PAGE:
Michael Zibin Yuan thinks design is more than just art.
"It's a political activity," he says.
So why is the art of creating so news-worthy? Yuan sat down with us to share why design is so impactful in our society and how we can channel our powers to enact change, too.
"You are either born with wings or not."
DR: What inspired you to become a designer?
MY: Learning the historical impacts of creative works, and experiencing great social transformation caused by innovation and creativity inspired me to become a designer. The desire of presenting my concept and opinion to people, creating impact and causing discussion encouraged me to learn design and use language to voice my thought and ideas. I love reading the history of how designers and visual artist were involved in the great historical movements: Impressionism, Modernism, Post-Modernism, Dadaism, etc. I wish I can use my works to create a positive impact on people and benefit society.
DR: How would you describe your approach to design?
MY: My approach to design is a bit different. I think design is not a set of skills or techniques, but political activity. The value of design is not giving the definition of concepts, but causing discussion, raising questions and proposing ideas by presenting the relationship between form, function, and contents of design works. I see my design works as not purposelessly following client’s request. Instead, the I am managing the complex relations between client’s ask, audience’s expectation, and most importantly, my interpretation and opinion as an author and designer who is responsible for creating the form and contents of the work; and ultimately, create and manage the interaction between audience and client. The process of design is art or the science of managing the total complex of relations and communication between people living in society through creating a visual or interactive form of information. Like what Water Benjamin wrote about “production of art would be inherently base upon the praxis of politics” in an age of mechanical reproduction, I believe design is the “political art” in this age. I always joke to call myself a “Visual Politician.”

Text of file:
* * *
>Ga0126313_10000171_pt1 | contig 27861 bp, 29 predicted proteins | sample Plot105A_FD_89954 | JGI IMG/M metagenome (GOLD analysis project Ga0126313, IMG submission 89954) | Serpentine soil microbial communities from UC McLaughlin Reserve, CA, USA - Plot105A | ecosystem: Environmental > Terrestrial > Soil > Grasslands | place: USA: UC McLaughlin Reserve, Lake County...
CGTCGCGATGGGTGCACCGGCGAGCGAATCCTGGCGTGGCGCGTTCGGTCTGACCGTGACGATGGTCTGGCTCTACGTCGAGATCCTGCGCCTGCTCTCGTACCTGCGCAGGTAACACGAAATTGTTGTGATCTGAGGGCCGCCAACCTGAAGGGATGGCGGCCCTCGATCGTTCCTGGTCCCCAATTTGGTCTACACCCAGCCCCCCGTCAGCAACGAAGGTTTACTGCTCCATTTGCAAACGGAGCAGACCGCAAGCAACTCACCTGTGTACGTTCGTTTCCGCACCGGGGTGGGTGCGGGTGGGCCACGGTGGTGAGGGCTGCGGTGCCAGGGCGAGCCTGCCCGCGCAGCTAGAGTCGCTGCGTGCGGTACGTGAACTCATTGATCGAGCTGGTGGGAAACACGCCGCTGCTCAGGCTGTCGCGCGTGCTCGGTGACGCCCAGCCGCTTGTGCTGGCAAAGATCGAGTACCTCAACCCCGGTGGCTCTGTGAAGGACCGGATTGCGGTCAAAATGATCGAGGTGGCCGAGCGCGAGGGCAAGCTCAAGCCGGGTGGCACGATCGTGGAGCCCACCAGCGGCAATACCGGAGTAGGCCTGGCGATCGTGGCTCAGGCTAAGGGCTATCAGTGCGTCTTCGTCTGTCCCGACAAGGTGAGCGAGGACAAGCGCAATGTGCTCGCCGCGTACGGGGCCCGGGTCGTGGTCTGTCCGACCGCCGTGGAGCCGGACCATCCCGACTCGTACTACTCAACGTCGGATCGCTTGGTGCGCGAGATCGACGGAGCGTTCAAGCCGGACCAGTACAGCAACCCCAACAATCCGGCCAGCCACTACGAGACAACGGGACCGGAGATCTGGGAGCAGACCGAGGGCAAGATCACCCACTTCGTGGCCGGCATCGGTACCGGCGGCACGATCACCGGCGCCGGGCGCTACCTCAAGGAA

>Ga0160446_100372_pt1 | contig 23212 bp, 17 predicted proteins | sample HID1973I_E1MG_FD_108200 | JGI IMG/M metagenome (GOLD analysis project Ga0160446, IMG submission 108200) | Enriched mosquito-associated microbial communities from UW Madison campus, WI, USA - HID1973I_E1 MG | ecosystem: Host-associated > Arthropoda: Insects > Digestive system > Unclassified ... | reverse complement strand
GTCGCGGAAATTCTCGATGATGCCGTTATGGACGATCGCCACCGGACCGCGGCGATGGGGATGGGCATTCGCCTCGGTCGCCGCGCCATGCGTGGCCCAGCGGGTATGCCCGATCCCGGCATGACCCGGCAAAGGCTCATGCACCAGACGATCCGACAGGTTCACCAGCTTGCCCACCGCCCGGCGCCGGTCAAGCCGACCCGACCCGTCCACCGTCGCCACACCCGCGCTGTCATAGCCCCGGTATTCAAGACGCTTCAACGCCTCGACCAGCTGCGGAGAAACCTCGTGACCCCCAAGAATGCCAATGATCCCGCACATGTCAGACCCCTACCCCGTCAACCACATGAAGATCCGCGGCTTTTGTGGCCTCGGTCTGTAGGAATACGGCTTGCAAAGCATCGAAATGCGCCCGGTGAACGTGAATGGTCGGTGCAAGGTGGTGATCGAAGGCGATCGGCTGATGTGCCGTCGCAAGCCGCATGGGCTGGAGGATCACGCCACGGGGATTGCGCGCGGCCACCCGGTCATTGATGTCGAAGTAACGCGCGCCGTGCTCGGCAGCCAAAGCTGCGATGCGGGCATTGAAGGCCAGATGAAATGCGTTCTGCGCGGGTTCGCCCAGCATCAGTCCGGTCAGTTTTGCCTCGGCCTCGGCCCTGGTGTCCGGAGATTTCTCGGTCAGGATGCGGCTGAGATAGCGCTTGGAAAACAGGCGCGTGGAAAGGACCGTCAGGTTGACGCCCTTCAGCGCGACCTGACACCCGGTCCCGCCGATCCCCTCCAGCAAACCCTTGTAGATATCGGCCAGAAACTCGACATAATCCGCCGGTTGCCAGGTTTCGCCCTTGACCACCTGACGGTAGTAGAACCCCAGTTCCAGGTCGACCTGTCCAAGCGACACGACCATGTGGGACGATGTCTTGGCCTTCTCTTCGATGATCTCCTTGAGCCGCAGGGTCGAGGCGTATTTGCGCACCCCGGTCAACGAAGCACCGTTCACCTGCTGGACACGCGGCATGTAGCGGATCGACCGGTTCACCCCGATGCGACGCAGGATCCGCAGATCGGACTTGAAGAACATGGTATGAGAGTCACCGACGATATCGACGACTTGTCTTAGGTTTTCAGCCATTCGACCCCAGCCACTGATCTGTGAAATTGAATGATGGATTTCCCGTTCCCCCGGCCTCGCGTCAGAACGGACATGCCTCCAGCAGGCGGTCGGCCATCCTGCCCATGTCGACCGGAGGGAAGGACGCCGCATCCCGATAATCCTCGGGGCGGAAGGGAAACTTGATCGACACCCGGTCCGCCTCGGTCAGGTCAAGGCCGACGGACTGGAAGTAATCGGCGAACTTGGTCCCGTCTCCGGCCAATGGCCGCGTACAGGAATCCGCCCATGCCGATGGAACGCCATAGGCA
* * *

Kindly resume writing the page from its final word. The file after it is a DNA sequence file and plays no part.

DR: What are projects of your own that you are particularly proud of?
MY: The first project I am proud of is the book Cyber-Governance: Communication Design and Authoritarian Power in Cyberspace. This book is the initial summary of my thoughts on design after the first five years experience working in this industry. I wrote all the text in the book, and also responsible for designing, illustrating, content curating and producing the physical book form. The visual and written language of this book interact with each other, and present to an audience a complete and unique voice about my opinion on the concept “Interface.” The book is a discussion about design’s influence on digital culture and politics. And I am proud that I use a traditional print format to communicate and discuss this topic.
The second project I am proud of this one of the earliest project in my career, “Zizhu,” which is an iPhone app I designed for a Tibetan Buddha temple, completed in 2012. In 2012, interactive design and “app” was a new form of design, and developments and designers were obsessed with creating utility products and games on this new platform. However, the way I approach the technology of iOS and the concept “app” is not just creating practical products, but creating a new format and medium to communicate cultural ideas, and even has the potential to become a new art medium. In people’s perception, a Tibetan Buddha temple has nothing to deal with technology and interactive design. But through research and innovation, we transformed traditional Tibetan culture and ritual into this new medium by integrating the technology and feature of mobile devices. The experience of this project was fantastic. I was glad that I am able to meet with Buddha masters of Zizhu temple and present to them my works. I was impressed by their wisdom and vision about how Buddhism embrace contemporary technology. I am proud that I used my design skills to make it happened.